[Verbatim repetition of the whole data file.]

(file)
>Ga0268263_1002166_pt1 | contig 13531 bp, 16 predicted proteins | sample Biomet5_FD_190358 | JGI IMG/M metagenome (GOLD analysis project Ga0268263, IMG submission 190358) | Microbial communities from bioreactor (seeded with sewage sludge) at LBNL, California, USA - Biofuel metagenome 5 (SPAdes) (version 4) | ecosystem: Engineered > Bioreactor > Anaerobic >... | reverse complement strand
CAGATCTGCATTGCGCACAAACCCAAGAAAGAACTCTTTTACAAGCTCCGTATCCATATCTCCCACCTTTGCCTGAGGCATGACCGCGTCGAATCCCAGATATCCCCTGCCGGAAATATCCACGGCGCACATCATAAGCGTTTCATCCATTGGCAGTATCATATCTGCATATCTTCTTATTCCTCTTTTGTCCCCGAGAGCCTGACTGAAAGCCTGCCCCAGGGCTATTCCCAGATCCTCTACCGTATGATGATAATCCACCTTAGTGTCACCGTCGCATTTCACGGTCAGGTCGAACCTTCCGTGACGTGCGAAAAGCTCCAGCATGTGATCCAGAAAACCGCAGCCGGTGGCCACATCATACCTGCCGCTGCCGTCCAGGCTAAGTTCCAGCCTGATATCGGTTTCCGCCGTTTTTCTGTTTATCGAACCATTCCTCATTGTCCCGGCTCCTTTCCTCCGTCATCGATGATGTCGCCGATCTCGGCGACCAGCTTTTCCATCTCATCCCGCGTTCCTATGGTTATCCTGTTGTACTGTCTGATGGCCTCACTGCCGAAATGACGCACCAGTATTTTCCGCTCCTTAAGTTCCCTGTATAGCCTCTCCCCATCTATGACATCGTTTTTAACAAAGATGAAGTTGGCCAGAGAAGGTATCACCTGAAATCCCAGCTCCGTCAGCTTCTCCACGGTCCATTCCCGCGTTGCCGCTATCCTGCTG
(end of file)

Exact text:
>Ga0268263_1002166_pt1 | contig 13531 bp, 16 predicted proteins | sample Biomet5_FD_190358 | JGI IMG/M metagenome (GOLD analysis project Ga0268263, IMG submission 190358) | Microbial communities from bioreactor (seeded with sewage sludge) at LBNL, California, USA - Biofuel metagenome 5 (SPAdes) (version 4) | ecosystem: Engineered > Bioreactor > Anaerobic >... | reverse complement strand
CAGATCTGCATTGCGCACAAACCCAAGAAAGAACTCTTTTACAAGCTCCGTATCCATATCTCCCACCTTTGCCTGAGGCATGACCGCGTCGAATCCCAGATATCCCCTGCCGGAAATATCCACGGCGCACATCATAAGCGTTTCATCCATTGGCAGTATCATATCTGCATATCTTCTTATTCCTCTTTTGTCCCCGAGAGCCTGACTGAAAGCCTGCCCCAGGGCTATTCCCAGATCCTCTACCGTATGATGATAATCCACCTTAGTGTCACCGTCGCATTTCACGGTCAGGTCGAACCTTCCGTGACGTGCGAAAAGCTCCAGCATGTGATCCAGAAAACCGCAGCCGGTGGCCACATCATACCTGCCGCTGCCGTCCAGGCTAAGTTCCAGCCTGATATCGGTTTCCGCCGTTTTTCTGTTTATCGAACCATTCCTCATTGTCCCGGCTCCTTTCCTCCGTCATCGATGATGTCGCCGATCTCGGCGACCAGCTTTTCCATCTCATCCCGCGTTCCTATGGTTATCCTGTTGTACTGTCTGATGGCCTCACTGCCGAAATGACGCACCAGTATTTTCCGCTCCTTAAGTTCCCTGTATAGCCTCTCCCCATCTATGACATCGTTTTTAACAAAGATGAAGTTGGCCAGAGAAGGTATCACCTGAAATCCCAGCTCCGTCAGCTTCTCCACGGTCCATTCCCGCGTTGCCGCTATCCTGCTG